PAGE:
Editor’s note: As a service to our readers, we provide news about the work of others in ag utilization. Often, research done elsewhere complements AURI’s work. Please note that ARS is the USDA’s research division.

Take two asparagus

To treat a hangover, researchers suggest you drink lots of water, get plenty of rest and eat your asparagus.

A new study shows that the amino acids and minerals in asparagus extract may ease hangovers and protect liver cells from alcohol toxins. Researchers at the Institute of Medical Science and Jeju National University in South Korea analyzed effects of asparagus shoot-and-leaf extracts on human and rat liver cells. Asparagus is also noted for its anti-cancer, anti-fungal, anti-inflammatory and diuretic effects.

From: Institute of Food Technologists

August 13, 2009

Sticky opportunity

USDA-ARS researchers have determined that corn germ can be used as a protein extender for plywood glues, potentially opening a new market for the agricultural byproduct. Glue extenders reduce the amount of main binder, or resin, in plywood glues and improve adhesion. Extender is typically made from industrial-grade wheat flour. Researchers are working on more ag-based extenders in the event glue manufacturers need an alternative.

From: USDA-ARS

September 1, 2009

Potted chickens

Chicken feathers, usually an unwanted poultry-processing byproduct, may have a valuable future in biodegradable flower pots, say ARS scientists.

In the United States, every year about 4 billion pounds of chicken feathers are left over after processing. Working with the Horticultural Research Institute in Washington D.C., ARS researchers used feathers to formulate planting pots that degrade over variable time periods, from one to five years. The pots look and feel like any other plastic planters but will disintegrate naturally, without harm to the environment. Manufactured without petroleum components, the feathered pots would slowly release beneficial nitrogen to the soil.

From USDA-ARS

September 8, 2009

Freshwater fighter

A freshwater algae variety could be bad news for cancer cells. USDA researchers identified a type of algae responsible for some isolated fish kills. The same toxin may be useful in cancer treatments.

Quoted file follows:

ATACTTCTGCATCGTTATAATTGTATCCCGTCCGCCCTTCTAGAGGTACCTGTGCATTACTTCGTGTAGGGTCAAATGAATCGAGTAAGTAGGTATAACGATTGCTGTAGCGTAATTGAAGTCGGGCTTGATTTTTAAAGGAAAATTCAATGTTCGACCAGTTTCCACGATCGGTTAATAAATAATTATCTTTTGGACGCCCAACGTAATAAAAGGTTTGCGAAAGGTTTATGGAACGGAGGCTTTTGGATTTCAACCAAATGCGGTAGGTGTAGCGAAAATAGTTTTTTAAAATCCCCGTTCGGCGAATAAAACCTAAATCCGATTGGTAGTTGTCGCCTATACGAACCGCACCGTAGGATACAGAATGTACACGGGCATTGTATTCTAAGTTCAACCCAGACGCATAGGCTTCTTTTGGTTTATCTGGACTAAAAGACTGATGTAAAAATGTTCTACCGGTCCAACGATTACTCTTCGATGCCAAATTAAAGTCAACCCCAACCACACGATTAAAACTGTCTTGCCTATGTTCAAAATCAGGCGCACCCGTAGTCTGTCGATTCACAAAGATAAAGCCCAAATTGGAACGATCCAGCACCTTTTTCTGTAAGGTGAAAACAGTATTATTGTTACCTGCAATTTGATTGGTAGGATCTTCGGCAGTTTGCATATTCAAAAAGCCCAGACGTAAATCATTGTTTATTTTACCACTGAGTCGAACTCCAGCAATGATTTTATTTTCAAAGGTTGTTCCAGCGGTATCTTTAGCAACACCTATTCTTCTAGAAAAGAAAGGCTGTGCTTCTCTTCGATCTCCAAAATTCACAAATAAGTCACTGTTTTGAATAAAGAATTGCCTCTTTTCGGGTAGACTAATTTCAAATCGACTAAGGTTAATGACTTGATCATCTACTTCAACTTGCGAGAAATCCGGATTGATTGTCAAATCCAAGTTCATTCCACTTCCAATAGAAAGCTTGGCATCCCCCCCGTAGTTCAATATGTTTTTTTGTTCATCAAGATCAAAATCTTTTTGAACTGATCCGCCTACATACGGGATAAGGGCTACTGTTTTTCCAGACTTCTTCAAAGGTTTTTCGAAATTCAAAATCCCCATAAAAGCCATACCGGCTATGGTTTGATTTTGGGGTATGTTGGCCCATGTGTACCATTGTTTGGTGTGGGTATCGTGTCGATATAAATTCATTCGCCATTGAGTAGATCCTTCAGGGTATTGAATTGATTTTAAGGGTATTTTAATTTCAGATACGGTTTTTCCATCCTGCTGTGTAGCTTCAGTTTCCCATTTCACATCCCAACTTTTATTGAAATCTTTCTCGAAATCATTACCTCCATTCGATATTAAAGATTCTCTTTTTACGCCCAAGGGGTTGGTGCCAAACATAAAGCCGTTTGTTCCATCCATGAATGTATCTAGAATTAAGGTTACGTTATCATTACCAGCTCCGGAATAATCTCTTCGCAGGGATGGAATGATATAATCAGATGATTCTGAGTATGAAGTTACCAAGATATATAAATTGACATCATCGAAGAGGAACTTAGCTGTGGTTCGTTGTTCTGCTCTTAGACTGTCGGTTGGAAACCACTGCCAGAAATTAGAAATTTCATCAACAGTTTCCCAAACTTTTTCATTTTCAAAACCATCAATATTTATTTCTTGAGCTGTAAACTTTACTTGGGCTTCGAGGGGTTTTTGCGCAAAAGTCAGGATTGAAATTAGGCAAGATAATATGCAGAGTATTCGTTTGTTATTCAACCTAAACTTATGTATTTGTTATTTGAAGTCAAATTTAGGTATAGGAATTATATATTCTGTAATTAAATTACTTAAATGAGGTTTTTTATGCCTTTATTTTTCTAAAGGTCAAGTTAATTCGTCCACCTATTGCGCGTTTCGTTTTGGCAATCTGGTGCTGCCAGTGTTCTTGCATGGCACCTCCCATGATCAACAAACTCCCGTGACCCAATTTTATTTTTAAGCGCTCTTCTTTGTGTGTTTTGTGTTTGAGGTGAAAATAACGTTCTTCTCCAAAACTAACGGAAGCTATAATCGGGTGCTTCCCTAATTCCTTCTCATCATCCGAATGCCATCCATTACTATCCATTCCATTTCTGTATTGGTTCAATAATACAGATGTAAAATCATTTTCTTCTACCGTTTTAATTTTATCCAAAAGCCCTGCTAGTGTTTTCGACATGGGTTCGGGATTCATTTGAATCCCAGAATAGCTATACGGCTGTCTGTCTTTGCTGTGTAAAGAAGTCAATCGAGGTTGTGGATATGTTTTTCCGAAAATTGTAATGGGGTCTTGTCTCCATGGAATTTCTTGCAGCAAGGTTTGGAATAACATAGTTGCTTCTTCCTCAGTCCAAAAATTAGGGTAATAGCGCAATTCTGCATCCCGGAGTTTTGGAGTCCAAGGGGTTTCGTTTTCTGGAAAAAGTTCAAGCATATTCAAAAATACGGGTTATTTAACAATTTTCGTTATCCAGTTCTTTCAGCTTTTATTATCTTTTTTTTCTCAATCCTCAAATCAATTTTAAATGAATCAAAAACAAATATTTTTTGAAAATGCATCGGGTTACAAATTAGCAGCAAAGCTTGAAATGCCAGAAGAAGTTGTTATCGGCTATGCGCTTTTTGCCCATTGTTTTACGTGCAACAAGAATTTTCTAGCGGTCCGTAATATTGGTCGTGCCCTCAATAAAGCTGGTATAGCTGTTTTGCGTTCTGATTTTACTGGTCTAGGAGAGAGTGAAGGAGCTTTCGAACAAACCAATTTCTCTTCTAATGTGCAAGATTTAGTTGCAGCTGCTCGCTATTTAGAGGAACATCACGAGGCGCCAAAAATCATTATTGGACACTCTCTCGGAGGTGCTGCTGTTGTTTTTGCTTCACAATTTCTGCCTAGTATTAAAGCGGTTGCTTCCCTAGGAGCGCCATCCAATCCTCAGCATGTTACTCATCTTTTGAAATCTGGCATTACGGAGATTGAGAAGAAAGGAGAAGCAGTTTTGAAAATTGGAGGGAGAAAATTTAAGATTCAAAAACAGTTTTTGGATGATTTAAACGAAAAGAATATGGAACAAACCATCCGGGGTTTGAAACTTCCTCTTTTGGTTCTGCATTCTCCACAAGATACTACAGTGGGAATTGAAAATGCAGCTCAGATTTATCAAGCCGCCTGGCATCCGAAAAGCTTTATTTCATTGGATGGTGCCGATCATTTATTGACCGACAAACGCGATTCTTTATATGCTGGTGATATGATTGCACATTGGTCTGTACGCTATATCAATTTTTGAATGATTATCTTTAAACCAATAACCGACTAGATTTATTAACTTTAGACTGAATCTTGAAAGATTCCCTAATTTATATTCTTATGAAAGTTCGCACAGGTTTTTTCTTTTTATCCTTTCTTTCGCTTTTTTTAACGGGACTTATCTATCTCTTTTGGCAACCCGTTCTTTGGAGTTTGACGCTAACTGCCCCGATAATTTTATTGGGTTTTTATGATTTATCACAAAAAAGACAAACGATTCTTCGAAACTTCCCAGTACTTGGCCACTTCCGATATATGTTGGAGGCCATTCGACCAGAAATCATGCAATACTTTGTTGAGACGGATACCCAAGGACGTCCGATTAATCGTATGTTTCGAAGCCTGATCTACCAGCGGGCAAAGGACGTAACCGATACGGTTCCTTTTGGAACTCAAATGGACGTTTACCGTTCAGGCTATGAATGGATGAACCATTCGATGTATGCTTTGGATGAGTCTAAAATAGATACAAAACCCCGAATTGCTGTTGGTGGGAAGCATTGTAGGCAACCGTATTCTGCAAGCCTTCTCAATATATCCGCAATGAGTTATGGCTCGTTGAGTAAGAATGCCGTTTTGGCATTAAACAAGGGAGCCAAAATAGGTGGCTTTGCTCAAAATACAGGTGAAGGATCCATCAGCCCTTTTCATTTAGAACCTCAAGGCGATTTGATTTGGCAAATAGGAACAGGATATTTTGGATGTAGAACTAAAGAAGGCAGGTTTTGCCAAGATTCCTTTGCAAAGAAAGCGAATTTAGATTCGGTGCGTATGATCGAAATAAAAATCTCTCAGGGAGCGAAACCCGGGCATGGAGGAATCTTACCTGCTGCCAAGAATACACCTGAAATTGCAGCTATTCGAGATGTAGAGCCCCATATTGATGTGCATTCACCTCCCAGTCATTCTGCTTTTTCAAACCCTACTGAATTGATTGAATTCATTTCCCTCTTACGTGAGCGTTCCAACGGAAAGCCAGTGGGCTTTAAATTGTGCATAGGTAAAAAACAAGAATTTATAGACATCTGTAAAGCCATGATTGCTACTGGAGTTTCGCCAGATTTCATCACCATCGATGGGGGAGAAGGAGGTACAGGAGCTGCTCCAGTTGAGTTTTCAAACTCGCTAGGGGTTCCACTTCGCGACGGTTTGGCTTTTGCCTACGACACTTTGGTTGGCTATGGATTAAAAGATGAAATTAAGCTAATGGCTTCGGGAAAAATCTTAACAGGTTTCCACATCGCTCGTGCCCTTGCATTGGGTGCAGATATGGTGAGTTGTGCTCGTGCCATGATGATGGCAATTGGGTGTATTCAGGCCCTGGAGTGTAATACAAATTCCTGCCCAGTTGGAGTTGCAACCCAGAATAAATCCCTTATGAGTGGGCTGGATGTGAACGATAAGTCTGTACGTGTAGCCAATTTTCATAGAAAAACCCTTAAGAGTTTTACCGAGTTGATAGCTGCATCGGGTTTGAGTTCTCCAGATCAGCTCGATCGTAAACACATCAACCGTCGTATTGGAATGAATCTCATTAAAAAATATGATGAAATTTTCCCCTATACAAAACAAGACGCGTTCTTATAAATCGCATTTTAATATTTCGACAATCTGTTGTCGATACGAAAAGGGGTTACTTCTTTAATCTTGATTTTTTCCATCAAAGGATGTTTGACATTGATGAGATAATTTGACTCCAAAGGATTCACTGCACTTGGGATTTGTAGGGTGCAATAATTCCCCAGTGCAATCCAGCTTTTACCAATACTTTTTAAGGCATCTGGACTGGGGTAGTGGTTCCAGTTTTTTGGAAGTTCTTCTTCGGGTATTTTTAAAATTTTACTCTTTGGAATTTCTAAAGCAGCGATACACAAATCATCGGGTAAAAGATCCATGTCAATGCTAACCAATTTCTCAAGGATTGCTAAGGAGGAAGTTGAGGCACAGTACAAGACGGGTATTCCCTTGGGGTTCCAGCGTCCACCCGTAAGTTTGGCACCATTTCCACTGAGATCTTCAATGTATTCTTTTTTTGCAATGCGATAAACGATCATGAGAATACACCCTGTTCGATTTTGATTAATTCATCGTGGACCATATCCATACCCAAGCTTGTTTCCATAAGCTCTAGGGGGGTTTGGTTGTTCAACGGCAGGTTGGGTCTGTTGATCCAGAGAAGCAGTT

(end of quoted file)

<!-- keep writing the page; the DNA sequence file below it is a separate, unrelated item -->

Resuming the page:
Laboratory tests show that even low concentrations of euglenophycin significantly decreases cancer cell growth and can kill cancer cells. Future tests will attempt to verify whether the toxin can slow or prevent tumor formation.

From: USDA-ARS

September 8, 2009

Drink your medicine

Instead of the dreaded needle injection, a vaccination may someday be a pleasant drink of yogurt smoothie.

Northwestern University Feinberg School of Medicine researchers have developed an oral vaccine using probiotics, the healthy bacteria found in yogurt, cheese and other dairy products. Benefits go beyond eliminating the “ouch!” factor. Delivering vaccine to the gut, rather than injecting it into a muscle, harnesses the full power of the body’s primary immune force, located in the small intestine.

From: Medicalnewstoday.com

March 13, 2009

Camelina feed

Camelina meal in cattle feed has been approved by the U.S. Food and Drug Administration. The oilseed, rich in Omega-3 fatty acids, could enhance beef products. The FDA approved inclusions of up to 10 percent camelina meal in cattle diets.

From: Newsday.com

November 11, 2009

Power to the veggies

Scientists have discovered that an antioxidant in vegetables such as broccoli and cauliflower could protect cells from damage caused by the body’s inflammatory response to infection and injury. The University of Pennsylvania School of Medicine finding has implications for inflammation-based disorders such as cystic fibrosis, diabetes and heart disease.

From: Medicalnewstoday.com

November 18, 2009